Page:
This blog will look at Project Cost Accounts. It is often said that Project Management is a series of breakdown structures:
- Work Breakdown Structures
- Cost Breakdown Structures – often called a Cost Account
- Organisation Breakdown Structures
The APM define managing project costs on their page here.
Cost Accounts are a development of the Responsibility Matrix. The Responsibility Matrix is a matrix of the project tasks (from the WBS) against the people in the project (from the OBS). It ensures that everybody knows what they are expected to deliver, by giving every task has an accountable task owner.
The Cost account takes this information further with estimates of work effort and other costs. Note that this is an estimate of work content in a task, and not the duration. Work and Duration are different things.
Building the Cost Account
The first thing to add are the generic pay-rates for the staff working on the project.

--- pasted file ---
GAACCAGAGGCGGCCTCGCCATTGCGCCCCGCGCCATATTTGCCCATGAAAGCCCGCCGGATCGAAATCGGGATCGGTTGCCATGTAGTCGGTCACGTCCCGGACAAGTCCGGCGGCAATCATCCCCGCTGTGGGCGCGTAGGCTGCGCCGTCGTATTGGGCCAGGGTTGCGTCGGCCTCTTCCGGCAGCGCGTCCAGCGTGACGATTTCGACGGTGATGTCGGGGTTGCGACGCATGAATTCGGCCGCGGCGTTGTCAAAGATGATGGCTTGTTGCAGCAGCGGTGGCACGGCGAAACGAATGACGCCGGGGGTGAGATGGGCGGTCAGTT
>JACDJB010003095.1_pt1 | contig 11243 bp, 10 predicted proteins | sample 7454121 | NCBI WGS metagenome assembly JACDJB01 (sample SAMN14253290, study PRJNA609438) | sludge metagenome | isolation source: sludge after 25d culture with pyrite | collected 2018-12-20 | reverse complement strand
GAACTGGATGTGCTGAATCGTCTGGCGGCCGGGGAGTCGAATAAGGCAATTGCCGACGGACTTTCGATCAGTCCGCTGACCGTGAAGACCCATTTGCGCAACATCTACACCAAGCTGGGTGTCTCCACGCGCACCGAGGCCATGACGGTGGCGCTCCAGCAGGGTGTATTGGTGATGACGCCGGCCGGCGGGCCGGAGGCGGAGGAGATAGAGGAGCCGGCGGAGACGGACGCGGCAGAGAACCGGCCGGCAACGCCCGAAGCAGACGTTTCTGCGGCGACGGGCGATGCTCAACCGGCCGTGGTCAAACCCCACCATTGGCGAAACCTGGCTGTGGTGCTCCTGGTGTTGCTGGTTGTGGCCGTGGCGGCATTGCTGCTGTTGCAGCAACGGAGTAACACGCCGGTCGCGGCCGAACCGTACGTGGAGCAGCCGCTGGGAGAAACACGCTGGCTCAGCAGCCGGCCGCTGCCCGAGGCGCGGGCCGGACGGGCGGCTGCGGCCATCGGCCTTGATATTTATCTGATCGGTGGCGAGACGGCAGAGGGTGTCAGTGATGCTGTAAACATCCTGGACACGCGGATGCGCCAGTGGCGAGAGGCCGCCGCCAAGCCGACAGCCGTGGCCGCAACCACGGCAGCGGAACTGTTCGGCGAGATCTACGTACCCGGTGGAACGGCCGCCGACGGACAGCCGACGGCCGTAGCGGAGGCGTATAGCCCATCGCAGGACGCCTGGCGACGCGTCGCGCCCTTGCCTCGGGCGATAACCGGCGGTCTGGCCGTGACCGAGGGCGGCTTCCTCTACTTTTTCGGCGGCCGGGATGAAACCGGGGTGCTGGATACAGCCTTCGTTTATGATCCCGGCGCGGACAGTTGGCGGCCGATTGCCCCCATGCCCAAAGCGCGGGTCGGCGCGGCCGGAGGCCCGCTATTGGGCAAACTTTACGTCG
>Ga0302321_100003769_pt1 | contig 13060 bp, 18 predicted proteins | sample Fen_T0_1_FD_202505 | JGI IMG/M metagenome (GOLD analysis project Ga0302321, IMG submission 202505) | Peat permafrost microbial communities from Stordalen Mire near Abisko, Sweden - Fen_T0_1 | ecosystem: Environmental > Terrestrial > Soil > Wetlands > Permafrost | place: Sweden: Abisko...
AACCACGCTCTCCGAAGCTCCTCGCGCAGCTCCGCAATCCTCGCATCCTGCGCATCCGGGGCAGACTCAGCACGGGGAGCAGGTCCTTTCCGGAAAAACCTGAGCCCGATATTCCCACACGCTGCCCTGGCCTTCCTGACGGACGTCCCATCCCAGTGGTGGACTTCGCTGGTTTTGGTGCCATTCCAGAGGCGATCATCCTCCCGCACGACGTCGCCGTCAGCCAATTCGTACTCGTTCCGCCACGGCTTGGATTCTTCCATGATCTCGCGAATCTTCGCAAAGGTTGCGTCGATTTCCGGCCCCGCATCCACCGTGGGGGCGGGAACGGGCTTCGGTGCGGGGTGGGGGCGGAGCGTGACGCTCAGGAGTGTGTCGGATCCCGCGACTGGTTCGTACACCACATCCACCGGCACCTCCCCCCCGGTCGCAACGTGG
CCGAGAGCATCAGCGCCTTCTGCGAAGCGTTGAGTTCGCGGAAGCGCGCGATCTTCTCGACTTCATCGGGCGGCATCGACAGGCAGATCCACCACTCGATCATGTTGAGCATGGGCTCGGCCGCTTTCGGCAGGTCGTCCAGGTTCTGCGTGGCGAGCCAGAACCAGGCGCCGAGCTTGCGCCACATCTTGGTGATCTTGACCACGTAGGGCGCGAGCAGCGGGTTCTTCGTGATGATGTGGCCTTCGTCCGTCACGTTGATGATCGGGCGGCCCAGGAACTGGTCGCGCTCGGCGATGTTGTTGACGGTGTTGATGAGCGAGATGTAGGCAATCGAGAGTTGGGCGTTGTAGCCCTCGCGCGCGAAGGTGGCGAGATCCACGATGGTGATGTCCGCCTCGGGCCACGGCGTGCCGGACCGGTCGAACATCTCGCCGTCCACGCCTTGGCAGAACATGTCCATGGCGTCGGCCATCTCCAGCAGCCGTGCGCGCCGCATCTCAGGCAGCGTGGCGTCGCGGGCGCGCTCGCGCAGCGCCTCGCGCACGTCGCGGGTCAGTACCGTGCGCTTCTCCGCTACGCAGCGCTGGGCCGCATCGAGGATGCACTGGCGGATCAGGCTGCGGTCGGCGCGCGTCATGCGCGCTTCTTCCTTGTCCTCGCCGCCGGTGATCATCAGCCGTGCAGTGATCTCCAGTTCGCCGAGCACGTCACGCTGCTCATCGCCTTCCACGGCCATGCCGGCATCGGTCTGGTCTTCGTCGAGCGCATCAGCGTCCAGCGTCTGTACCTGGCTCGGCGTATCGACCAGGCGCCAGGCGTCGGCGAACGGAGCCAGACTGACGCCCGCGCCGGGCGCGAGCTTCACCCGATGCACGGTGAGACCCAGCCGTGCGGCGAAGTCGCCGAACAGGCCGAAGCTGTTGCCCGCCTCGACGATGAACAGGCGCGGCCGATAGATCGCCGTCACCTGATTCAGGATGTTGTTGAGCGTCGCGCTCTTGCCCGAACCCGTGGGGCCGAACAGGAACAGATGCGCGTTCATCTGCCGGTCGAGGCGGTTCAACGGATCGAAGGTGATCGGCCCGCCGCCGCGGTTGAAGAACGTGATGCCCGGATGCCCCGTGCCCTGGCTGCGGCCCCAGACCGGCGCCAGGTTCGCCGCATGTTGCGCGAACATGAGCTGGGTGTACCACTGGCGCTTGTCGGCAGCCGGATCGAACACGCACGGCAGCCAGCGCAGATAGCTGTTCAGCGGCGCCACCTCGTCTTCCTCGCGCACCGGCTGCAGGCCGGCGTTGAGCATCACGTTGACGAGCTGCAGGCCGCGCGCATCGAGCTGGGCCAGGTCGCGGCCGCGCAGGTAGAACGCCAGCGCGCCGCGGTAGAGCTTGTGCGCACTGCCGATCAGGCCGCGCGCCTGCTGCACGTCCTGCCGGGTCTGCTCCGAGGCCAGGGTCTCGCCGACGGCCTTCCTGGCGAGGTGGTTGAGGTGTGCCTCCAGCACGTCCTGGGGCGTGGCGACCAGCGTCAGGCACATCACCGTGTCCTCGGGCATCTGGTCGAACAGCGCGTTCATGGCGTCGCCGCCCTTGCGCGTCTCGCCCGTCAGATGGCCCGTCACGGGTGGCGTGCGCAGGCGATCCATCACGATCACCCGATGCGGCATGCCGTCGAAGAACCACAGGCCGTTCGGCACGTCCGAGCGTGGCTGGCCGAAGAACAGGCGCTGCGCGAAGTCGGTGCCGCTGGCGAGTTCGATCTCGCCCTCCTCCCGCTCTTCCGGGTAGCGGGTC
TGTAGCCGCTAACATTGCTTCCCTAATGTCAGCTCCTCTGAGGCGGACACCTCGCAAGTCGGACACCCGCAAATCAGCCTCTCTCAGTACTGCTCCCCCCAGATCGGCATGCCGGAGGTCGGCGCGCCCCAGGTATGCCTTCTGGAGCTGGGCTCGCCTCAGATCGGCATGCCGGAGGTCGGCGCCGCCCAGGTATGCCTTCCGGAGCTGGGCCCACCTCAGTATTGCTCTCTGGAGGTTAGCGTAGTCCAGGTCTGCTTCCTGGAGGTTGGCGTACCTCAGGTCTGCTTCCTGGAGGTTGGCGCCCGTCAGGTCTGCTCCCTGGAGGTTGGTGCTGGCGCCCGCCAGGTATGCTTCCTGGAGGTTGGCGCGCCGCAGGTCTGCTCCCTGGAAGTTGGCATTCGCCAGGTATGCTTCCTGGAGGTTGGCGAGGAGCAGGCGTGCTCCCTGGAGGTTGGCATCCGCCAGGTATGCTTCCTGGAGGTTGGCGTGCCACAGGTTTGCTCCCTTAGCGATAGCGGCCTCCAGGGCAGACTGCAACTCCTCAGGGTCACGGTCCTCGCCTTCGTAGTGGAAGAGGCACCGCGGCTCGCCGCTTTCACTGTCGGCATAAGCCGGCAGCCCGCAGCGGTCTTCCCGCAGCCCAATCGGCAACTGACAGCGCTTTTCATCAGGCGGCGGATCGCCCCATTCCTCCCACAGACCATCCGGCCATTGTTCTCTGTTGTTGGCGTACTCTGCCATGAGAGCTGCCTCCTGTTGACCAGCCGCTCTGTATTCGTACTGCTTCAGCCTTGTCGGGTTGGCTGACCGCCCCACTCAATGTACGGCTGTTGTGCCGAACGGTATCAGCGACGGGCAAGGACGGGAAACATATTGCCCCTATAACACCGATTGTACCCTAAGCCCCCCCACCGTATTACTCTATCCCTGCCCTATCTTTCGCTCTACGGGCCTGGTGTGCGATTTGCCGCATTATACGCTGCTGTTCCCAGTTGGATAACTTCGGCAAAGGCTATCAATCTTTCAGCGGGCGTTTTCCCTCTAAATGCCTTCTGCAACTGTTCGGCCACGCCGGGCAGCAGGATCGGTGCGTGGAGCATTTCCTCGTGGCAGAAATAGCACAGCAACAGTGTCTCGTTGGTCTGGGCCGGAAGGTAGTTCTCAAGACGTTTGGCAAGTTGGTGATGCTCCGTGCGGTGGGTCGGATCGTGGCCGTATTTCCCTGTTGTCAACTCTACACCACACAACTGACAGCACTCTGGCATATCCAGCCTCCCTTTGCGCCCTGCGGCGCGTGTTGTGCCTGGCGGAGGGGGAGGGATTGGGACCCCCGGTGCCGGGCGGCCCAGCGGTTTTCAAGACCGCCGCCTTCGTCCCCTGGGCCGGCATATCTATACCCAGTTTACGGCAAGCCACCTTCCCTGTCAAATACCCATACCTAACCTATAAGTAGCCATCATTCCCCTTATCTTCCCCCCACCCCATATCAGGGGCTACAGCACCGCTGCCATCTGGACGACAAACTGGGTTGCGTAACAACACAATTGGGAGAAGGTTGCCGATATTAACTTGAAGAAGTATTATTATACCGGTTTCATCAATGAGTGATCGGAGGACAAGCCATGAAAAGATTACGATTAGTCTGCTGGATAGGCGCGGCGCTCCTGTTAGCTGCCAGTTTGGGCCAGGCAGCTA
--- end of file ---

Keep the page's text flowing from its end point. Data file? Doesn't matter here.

Then ask for estimates of the work content (the hours of effort) for every task, checking that this is a good estimate rather than a guess.
Then estimates of the other costs are required. These might be expenses, materials, or equipment.
The following video explains this process.
The benefit of creating a Project Cost Account is that you can see exactly where money is being spent on the project, by task and/or by resource.
Saving Money on the Project
The Cost Account is based on the tasks in the WBS. The WBS is based on meeting the functionality of the project. It is therefore very likely that the resulting total costs for the project exceed the allowed budget.
There are four main methods to save money on the project:
- Use cheaper labour (Internal or External)
- Finding cheaper materials or reducing expenses
- Working in another manner (Smarter not harder)
- Removing functionality
The following video describes this process.
Here is an example of a project cost account
Project Managers can use the cost account whilst monitoring the project. The Costs account can become three, the Estimates – the Actuals – and the Variances.
Along with Time and Functionality, Cost is one of the three elements of the Iron triangle of Project Management.